If there was ever an example of how amazing a comic book project can become when everyone on the team is working at their best, this is it:
Although, the peerless combination of Morrison with artist Frank Quietly, (and colourist Jamie Grant, letterer Todd Klein, and editor Karen Berger) for the We3 three issue mini-series can rarely be beaten. It’s not just a tragic, moving story that’s concisely told, but it exhibits such visual punch and flair.
I love comic books that use the medium to its fullest potential and look at all the elements and how they can be used on the page.
Which is why I was blown away by Batwoman: Elegy. written by Greg Rucka, drawn by J H Williams III, coloured by Dave Stewart, and with lettering by Todd Klein. It was carefully designed as well as narratively powerful.
Which leads into the insanely talented team of writer Matt Fraction and artist David Aja (with Matt Hollingsworth on colouring, and Chris Eliopoulos on lettering), who completely revamped Hawkeye, taking a so-so character and giving him depth and likeability.
Writer Gail Simon’s run on Wonder Woman, starting with The Circle, combined with the work by artists Terry Dodson and Rachel Dodson (with Bernard Chang, and various other artists) made me fall in love with the character, and I ended up reading other depictions of Wondy written and drawn by other creators.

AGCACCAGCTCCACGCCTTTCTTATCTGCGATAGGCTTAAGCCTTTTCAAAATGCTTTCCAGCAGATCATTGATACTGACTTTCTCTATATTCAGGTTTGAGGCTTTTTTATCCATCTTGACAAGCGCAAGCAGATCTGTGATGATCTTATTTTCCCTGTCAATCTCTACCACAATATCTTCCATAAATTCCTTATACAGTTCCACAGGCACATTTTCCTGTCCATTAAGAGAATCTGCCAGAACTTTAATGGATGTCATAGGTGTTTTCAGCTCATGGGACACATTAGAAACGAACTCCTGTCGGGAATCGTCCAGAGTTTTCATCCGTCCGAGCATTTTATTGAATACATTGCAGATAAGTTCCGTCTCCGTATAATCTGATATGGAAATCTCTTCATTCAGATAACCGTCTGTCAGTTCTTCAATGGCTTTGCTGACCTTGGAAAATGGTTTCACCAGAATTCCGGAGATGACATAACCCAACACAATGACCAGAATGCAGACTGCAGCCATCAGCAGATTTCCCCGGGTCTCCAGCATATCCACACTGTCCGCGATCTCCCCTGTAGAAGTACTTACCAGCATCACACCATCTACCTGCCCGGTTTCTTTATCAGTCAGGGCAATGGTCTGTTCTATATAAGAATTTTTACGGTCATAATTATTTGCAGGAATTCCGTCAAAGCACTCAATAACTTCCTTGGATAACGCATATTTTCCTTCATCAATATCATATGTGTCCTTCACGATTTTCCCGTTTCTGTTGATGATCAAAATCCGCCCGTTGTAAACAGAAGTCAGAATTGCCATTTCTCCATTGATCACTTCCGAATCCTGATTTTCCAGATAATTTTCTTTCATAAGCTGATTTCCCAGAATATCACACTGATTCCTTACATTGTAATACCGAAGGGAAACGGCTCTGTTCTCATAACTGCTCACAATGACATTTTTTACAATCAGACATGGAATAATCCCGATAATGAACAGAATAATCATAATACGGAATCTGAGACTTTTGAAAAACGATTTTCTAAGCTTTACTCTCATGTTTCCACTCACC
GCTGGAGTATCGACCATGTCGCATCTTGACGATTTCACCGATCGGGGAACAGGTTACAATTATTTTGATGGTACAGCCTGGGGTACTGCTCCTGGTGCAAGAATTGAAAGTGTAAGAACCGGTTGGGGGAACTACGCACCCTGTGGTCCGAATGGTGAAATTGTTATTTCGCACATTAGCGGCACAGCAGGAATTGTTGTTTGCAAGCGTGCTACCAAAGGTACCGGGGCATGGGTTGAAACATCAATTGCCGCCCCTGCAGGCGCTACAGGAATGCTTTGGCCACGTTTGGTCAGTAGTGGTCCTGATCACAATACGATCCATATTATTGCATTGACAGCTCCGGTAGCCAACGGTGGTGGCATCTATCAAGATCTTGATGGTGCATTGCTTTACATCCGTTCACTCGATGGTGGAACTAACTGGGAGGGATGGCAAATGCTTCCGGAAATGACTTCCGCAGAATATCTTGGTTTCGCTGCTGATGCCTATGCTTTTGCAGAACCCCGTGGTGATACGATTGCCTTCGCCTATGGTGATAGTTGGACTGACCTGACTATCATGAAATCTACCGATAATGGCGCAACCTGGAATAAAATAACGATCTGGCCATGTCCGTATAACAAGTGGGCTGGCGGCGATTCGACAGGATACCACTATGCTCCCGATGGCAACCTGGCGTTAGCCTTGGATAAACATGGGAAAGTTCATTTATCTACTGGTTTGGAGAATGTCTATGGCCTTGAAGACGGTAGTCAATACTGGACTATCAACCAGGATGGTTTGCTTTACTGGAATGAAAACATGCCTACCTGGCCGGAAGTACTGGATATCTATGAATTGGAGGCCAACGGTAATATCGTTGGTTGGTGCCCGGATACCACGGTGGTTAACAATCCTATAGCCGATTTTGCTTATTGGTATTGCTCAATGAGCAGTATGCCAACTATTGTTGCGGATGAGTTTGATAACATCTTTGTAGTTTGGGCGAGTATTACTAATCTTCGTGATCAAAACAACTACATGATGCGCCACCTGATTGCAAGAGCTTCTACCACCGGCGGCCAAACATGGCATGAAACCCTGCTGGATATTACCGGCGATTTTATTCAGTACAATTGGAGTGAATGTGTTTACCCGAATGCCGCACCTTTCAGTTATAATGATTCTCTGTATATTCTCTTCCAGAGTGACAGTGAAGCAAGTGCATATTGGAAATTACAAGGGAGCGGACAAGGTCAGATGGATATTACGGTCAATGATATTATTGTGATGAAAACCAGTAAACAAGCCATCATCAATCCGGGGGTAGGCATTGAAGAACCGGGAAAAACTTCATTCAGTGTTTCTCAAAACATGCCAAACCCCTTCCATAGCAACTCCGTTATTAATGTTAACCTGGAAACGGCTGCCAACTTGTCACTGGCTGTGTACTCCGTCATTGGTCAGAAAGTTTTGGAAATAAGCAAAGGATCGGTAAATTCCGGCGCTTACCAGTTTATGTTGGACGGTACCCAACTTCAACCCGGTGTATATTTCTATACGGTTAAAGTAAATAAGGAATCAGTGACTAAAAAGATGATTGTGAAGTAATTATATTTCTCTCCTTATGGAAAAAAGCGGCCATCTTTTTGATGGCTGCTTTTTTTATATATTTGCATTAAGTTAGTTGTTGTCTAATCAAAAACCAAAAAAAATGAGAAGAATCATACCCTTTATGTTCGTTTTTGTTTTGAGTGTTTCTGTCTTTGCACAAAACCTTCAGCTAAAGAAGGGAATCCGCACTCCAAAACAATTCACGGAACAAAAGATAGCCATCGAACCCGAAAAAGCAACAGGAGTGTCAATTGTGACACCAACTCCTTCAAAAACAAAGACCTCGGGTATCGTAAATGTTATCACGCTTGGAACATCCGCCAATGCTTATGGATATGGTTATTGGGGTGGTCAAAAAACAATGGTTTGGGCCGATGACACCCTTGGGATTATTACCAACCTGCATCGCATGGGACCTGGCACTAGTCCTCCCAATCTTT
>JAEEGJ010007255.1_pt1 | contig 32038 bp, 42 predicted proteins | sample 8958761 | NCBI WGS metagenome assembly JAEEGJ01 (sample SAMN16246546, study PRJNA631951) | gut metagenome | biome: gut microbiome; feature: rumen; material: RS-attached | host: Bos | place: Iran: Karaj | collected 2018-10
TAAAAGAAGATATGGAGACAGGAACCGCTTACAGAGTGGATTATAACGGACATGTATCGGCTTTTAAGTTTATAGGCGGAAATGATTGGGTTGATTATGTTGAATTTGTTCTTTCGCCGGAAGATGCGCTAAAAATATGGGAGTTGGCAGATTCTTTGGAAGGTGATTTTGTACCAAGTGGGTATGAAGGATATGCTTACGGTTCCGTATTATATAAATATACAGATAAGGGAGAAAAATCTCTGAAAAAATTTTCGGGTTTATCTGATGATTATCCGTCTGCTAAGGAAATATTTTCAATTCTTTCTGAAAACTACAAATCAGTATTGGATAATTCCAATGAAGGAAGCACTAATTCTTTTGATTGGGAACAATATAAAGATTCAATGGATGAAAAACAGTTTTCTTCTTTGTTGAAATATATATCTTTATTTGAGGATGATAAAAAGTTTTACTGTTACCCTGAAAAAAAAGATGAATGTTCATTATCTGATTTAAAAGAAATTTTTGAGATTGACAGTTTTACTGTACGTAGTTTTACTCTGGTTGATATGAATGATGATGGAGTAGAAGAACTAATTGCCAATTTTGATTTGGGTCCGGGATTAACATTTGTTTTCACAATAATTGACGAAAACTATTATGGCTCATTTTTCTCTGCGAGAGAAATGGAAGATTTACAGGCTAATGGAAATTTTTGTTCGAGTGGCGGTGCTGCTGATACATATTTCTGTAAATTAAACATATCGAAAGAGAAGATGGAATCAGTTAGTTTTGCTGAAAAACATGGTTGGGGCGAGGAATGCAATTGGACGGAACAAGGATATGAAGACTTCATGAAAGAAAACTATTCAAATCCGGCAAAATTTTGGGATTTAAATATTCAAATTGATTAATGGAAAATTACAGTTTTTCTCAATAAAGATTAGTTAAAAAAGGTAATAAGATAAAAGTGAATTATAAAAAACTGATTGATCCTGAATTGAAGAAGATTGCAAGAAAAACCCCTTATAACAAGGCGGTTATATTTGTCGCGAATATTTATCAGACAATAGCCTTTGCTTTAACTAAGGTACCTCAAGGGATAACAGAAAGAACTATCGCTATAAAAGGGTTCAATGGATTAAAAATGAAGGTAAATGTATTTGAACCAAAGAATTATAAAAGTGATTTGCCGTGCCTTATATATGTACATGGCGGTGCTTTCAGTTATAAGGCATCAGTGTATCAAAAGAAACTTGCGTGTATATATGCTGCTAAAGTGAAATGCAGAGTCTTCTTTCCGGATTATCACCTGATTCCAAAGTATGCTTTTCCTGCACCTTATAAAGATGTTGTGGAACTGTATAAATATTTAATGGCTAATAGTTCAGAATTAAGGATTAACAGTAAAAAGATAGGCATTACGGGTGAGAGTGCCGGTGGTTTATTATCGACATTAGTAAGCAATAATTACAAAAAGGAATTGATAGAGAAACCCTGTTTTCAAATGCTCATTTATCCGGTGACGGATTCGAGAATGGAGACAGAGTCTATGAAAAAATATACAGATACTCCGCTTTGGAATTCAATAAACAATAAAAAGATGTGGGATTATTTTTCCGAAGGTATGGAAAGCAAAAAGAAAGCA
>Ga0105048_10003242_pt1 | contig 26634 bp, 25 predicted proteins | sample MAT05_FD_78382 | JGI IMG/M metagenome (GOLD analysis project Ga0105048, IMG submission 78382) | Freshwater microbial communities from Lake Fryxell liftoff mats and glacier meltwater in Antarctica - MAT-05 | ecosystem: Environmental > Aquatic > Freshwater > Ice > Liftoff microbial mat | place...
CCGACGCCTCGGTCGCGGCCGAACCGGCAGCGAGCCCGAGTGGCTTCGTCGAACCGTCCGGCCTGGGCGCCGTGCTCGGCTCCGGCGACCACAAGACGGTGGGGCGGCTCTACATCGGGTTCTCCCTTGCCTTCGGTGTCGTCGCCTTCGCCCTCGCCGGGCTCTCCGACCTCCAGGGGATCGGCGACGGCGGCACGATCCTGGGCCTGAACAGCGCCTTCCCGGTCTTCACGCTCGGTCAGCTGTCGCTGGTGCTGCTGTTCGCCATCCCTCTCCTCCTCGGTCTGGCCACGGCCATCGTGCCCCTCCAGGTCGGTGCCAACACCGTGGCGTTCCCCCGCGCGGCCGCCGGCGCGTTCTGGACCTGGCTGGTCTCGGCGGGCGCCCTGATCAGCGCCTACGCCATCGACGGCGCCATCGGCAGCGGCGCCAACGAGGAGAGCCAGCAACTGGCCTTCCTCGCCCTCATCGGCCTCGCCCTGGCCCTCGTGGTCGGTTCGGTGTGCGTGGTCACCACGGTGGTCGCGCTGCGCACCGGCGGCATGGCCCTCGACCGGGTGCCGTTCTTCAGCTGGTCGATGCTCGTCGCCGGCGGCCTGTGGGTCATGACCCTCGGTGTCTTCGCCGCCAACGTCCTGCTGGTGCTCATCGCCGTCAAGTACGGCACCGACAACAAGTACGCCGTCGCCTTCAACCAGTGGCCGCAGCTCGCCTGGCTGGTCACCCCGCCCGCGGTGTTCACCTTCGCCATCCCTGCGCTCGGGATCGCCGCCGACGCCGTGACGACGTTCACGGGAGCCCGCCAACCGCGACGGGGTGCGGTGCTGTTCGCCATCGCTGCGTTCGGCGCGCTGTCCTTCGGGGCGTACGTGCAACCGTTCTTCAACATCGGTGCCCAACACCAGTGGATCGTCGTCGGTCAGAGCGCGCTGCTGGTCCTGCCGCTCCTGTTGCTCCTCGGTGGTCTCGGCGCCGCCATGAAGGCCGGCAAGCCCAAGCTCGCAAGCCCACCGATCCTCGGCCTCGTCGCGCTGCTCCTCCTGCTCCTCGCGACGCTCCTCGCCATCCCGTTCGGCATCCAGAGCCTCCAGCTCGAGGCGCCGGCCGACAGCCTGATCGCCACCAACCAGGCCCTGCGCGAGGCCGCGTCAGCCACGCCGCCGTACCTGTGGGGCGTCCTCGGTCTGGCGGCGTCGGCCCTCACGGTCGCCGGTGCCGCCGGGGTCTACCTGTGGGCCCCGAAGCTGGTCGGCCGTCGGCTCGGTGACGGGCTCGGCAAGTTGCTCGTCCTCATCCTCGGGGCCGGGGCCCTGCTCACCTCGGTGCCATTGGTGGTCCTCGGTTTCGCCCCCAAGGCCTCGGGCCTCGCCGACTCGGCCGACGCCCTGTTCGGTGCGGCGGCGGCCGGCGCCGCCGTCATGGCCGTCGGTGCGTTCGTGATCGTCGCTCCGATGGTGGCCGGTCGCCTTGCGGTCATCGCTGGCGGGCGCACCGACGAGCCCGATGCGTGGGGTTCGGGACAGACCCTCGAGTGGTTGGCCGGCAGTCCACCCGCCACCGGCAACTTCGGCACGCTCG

Of the recent depictions of Wonder Woman I adore Maurgerite Sauvage’s version from the Bullets & Bracers story, written by Sean E William, in Sensation Comics.
Yet, comics are not all big, action stories. Part of what I enjoy about comics is its versatility. I loved the recent graphic novel Sally Heathcote: Suffragette written by Mary Talbot, with art by Kate Charlesworth, and layouts by Bryan Talbot. It tells the story about the suffragettes from the point of view of a fictional character, and does so in a way that details the complexities of the story effectively within a well conceived visual narrative. It’s also got a terrific ending.
And in the world of comic book memoir, it’s still hard to beat Peresopolis by Marjane Satrapi, which details her experience growing up in Iran in the midst of revolution. It’s a fine example of how artwork can depict deeply personal emotional states, while also telling a story of the complexities of a country in flux.
Circling back to my love of horror I was totally engrossed on all levels by the wonderful series Locke & Key, which was written by Joe Hill, and drawn Gabriel Rodriguez (letterer Robbie Robbins, and colourist Jay Fotos). I constantly found myself learning new little tricks of visual storytelling by reading those comics.
Regarding emerging artists I’m liking the work of Dilraj Mann at the moment. Both his style and the way he tells the story. I think he’s got a promising future ahead of him.
Malachi Ward and Matt Sheen are doing exciting work for the Island anthology at the moment.
She may not be considered an emerging artist any more, but Alice X Zhang’s Dr Who covers are exceptional:
Questions compiled by Chris O’Halloran